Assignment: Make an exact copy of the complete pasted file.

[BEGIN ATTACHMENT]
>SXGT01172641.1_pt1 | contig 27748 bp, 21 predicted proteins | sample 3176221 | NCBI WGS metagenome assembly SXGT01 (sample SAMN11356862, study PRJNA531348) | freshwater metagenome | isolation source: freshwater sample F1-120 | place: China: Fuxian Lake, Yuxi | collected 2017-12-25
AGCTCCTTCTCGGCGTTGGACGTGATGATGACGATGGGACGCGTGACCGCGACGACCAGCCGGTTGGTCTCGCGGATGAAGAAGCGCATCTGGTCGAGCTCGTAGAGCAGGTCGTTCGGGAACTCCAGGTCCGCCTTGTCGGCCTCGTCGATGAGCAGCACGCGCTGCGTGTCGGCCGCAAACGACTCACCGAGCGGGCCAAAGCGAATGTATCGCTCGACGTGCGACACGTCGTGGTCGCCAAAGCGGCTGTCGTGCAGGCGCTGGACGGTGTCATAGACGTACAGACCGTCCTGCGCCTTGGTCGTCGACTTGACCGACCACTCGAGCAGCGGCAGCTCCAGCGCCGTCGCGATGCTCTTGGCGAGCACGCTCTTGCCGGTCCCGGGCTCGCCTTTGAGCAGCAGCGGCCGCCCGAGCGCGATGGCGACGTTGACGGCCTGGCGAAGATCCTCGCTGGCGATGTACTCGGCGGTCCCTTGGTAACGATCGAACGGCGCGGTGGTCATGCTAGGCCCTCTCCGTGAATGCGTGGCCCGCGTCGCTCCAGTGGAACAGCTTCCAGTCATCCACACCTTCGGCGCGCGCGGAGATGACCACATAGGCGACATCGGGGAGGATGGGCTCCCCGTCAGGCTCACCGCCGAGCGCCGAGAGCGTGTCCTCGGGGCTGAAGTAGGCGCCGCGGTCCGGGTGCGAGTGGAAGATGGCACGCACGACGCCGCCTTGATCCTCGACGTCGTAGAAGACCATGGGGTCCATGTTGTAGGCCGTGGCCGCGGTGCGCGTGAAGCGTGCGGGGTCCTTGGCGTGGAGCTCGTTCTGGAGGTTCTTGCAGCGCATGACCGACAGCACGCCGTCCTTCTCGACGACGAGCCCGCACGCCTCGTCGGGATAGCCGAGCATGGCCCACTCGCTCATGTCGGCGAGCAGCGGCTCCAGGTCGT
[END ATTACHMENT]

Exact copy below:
>SXGT01172641.1_pt1 | contig 27748 bp, 21 predicted proteins | sample 3176221 | NCBI WGS metagenome assembly SXGT01 (sample SAMN11356862, study PRJNA531348) | freshwater metagenome | isolation source: freshwater sample F1-120 | place: China: Fuxian Lake, Yuxi | collected 2017-12-25
AGCTCCTTCTCGGCGTTGGACGTGATGATGACGATGGGACGCGTGACCGCGACGACCAGCCGGTTGGTCTCGCGGATGAAGAAGCGCATCTGGTCGAGCTCGTAGAGCAGGTCGTTCGGGAACTCCAGGTCCGCCTTGTCGGCCTCGTCGATGAGCAGCACGCGCTGCGTGTCGGCCGCAAACGACTCACCGAGCGGGCCAAAGCGAATGTATCGCTCGACGTGCGACACGTCGTGGTCGCCAAAGCGGCTGTCGTGCAGGCGCTGGACGGTGTCATAGACGTACAGACCGTCCTGCGCCTTGGTCGTCGACTTGACCGACCACTCGAGCAGCGGCAGCTCCAGCGCCGTCGCGATGCTCTTGGCGAGCACGCTCTTGCCGGTCCCGGGCTCGCCTTTGAGCAGCAGCGGCCGCCCGAGCGCGATGGCGACGTTGACGGCCTGGCGAAGATCCTCGCTGGCGATGTACTCGGCGGTCCCTTGGTAACGATCGAACGGCGCGGTGGTCATGCTAGGCCCTCTCCGTGAATGCGTGGCCCGCGTCGCTCCAGTGGAACAGCTTCCAGTCATCCACACCTTCGGCGCGCGCGGAGATGACCACATAGGCGACATCGGGGAGGATGGGCTCCCCGTCAGGCTCACCGCCGAGCGCCGAGAGCGTGTCCTCGGGGCTGAAGTAGGCGCCGCGGTCCGGGTGCGAGTGGAAGATGGCACGCACGACGCCGCCTTGATCCTCGACGTCGTAGAAGACCATGGGGTCCATGTTGTAGGCCGTGGCCGCGGTGCGCGTGAAGCGTGCGGGGTCCTTGGCGTGGAGCTCGTTCTGGAGGTTCTTGCAGCGCATGACCGACAGCACGCCGTCCTTCTCGACGACGAGCCCGCACGCCTCGTCGGGATAGCCGAGCATGGCCCACTCGCTCATGTCGGCGAGCAGCGGCTCCAGGTCGT